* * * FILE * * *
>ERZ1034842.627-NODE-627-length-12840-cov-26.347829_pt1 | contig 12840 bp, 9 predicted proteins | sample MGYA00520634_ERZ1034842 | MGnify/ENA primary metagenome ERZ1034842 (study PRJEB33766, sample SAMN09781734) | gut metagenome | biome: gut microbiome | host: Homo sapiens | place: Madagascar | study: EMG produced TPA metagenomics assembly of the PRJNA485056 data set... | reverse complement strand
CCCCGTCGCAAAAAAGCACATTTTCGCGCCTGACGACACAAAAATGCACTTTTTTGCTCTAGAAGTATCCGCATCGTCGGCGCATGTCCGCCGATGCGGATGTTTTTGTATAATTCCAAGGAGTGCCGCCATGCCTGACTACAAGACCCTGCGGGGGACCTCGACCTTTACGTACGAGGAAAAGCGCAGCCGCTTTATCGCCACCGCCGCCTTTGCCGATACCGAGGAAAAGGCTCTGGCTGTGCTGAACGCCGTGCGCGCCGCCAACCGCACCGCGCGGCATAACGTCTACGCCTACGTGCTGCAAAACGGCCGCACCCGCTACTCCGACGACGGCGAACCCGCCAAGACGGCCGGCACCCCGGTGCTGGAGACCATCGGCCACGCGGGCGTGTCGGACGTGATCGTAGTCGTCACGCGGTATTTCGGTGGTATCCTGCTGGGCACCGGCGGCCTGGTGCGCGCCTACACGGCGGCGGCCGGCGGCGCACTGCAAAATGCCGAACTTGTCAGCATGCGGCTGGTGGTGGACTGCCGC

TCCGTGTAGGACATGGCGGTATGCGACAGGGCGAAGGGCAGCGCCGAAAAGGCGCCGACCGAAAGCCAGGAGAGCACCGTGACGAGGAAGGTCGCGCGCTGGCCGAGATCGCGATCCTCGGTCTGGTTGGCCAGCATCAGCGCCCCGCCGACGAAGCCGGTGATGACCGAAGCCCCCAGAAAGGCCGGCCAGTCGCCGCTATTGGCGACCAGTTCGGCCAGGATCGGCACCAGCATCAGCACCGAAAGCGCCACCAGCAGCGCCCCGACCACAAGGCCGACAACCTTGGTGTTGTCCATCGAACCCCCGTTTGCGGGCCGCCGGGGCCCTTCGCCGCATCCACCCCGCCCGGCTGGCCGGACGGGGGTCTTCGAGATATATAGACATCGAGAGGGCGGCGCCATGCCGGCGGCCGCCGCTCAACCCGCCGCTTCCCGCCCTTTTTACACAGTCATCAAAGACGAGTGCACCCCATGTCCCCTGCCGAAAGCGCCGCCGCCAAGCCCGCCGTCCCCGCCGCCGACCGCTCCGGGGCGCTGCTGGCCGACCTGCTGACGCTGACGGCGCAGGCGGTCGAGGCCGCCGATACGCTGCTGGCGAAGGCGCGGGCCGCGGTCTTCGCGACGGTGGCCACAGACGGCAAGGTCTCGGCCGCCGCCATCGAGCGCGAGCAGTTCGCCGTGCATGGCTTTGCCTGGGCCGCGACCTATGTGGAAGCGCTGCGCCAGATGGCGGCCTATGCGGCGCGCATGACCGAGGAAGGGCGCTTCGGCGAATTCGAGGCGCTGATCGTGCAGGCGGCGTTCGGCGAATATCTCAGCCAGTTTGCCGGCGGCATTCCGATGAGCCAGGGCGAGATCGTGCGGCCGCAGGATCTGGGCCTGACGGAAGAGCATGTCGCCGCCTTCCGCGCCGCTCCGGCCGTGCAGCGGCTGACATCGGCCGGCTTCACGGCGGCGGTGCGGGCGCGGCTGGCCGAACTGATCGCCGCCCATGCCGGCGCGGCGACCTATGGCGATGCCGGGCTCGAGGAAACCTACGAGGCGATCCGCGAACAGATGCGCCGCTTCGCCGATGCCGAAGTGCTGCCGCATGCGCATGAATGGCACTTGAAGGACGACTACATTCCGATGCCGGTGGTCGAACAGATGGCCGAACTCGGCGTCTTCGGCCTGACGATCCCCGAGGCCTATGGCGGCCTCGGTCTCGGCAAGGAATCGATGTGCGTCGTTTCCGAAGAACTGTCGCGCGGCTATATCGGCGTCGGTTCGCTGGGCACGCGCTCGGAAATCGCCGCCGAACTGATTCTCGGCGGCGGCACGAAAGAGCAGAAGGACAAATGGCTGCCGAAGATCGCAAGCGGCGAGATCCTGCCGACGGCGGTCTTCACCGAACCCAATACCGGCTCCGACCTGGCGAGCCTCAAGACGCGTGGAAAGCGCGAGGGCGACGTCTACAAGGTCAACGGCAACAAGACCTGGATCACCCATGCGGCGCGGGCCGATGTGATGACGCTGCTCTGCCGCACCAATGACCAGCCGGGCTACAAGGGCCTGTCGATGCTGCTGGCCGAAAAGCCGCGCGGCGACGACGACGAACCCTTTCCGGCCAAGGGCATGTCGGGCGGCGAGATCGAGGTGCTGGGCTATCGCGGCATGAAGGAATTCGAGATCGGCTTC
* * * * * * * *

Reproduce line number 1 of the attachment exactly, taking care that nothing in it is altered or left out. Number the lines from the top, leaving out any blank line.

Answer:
>ERZ1034842.627-NODE-627-length-12840-cov-26.347829_pt1 | contig 12840 bp, 9 predicted proteins | sample MGYA00520634_ERZ1034842 | MGnify/ENA primary metagenome ERZ1034842 (study PRJEB33766, sample SAMN09781734) | gut metagenome | biome: gut microbiome | host: Homo sapiens | place: Madagascar | study: EMG produced TPA metagenomics assembly of the PRJNA485056 data set... | reverse complement strand